Oxygen saturation in patients during hemodialysis at different altitudes
Patients undergoing hemodialysis may develop hypoxemia during the procedure, and hypoxemia may become more intense if hemodialysis is performed in a high altitude environment.
To assess variations in oxygen saturation in patients undergoing hemodialysis at different altitude levels.
Material and methods
This is a prospective case series, where patients from hemodialysis programs in three cities were assessed. These places were at 101-, 2335-, and 3825- meters above sea level. Patients had their oxygen saturation measured in a semi-sitting position with a pulse oxymeter device. Measurements were taken before, during, and at the end of hemodialysis sessions.
Sixty-five patients undergoing hemodialysis were included. They were from three cities at different altitude above sea level. Oxygen saturation significantly decreased as long as altitude increased (97,32 ± 1,10 vs. 94,75 ± 2,17 vs. 84,85 ± 5,86 p= 0,00). Oxygen saturation showed changes before, during, and at the end of hemodialysis procedures at different altitude. Ferritin levels were lower in high altitude patients compared with those at sea level and at moderate altitude (131,75 [106,04 – 157,45] vs. 493,38 [273,19 – 713,56] vs. 550,66 [329,75-771,57] p=0,01). Hemoglobin values were lower in patients from middle altitude levels (10,8 [10,12-11,47] vs 11,32 [10,79-11,85] vs 11,84 [11,54-12,14] p=0,03)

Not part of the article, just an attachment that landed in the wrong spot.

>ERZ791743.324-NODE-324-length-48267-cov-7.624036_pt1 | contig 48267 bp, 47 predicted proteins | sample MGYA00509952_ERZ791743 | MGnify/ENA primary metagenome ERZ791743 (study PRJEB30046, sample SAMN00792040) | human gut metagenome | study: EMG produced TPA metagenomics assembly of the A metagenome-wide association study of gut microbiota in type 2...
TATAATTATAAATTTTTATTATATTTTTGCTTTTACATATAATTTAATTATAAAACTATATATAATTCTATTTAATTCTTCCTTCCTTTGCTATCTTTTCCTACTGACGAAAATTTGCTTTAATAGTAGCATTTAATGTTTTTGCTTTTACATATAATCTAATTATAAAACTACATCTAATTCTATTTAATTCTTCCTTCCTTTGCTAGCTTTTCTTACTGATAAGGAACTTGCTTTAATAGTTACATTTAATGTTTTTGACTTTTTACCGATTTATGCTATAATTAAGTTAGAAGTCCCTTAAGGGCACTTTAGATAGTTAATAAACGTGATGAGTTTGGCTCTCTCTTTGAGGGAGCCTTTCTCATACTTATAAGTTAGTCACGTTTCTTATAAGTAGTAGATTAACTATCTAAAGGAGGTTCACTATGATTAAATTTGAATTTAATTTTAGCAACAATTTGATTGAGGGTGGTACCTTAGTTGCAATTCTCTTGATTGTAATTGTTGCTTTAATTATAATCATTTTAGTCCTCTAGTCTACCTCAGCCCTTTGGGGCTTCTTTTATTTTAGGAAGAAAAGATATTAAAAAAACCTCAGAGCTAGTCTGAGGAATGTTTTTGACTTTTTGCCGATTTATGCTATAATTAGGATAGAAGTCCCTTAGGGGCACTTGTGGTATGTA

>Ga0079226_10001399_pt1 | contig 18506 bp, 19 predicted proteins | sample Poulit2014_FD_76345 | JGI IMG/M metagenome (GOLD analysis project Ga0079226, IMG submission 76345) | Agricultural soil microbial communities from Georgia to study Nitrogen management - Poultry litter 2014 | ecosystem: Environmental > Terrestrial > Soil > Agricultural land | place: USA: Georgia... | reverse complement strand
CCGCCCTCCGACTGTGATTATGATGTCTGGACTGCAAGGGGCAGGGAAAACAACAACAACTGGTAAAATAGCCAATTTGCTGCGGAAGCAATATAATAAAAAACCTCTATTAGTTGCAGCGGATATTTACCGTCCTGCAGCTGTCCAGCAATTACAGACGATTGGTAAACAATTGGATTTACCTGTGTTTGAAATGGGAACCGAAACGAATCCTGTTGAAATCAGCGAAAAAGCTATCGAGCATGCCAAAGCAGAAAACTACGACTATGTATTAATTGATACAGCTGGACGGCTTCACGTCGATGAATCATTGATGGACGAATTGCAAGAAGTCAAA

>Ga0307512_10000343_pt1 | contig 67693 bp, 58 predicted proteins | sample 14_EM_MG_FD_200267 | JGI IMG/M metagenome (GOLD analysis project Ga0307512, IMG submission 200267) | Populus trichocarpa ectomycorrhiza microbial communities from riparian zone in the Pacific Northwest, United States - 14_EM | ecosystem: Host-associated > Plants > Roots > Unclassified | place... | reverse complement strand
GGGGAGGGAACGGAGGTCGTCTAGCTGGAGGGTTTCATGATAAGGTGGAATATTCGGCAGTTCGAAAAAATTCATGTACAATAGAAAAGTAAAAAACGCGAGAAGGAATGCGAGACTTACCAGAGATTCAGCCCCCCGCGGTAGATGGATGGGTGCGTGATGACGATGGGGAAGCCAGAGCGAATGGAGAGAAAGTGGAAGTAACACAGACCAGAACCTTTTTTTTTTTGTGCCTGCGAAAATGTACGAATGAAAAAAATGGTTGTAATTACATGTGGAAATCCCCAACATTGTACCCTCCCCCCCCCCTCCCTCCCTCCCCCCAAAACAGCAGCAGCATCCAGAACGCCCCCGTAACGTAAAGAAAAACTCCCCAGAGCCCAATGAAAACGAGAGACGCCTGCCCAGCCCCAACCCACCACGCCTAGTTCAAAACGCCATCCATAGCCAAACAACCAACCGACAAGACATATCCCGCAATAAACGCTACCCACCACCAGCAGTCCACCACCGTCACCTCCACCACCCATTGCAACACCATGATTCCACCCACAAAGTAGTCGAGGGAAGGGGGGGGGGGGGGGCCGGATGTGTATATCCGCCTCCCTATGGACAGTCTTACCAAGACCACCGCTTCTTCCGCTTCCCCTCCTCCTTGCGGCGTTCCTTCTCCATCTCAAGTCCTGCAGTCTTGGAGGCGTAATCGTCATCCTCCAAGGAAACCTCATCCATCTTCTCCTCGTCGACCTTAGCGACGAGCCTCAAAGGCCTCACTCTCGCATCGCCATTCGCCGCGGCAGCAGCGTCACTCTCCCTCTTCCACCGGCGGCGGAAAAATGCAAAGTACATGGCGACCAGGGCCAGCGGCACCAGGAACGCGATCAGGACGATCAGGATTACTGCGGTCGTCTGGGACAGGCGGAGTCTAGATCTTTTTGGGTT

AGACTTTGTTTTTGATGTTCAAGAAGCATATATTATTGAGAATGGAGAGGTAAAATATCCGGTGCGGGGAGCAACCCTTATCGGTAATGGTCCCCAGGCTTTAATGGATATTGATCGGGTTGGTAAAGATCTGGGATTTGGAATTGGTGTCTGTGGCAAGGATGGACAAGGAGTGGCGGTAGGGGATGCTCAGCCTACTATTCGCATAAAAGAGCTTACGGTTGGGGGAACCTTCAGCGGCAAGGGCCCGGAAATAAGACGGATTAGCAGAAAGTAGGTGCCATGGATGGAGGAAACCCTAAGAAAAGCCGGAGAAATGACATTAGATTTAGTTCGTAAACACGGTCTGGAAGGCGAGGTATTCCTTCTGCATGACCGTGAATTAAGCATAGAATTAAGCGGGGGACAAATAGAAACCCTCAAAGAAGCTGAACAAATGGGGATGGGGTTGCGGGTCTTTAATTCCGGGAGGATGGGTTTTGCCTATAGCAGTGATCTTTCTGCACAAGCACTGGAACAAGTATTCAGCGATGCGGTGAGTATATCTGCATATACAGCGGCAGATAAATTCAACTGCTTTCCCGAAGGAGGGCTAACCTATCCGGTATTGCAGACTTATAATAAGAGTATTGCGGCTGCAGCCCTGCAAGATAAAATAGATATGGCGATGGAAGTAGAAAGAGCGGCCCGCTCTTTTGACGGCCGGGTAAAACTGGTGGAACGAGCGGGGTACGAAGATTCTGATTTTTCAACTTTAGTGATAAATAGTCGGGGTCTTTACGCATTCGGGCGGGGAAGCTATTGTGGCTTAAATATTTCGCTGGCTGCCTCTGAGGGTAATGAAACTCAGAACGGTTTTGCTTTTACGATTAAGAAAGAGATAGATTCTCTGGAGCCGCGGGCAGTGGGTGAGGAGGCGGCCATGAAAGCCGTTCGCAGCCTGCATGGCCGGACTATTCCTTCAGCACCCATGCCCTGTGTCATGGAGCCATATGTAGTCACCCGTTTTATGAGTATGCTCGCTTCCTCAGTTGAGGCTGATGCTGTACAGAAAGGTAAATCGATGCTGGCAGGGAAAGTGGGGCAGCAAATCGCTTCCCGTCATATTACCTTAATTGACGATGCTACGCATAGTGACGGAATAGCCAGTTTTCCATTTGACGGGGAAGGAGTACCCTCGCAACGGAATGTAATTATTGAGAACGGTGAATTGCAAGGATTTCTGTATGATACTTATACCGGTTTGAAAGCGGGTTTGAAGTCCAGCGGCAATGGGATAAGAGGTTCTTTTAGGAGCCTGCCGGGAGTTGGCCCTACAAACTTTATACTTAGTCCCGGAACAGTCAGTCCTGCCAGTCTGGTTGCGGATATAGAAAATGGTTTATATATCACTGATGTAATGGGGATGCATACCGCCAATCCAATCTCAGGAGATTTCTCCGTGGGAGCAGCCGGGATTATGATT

In patients undergoing chronic hemodialysis oxygen saturation is reduced as long as altitude increases, and significant variations were found during hemodialysis procedures.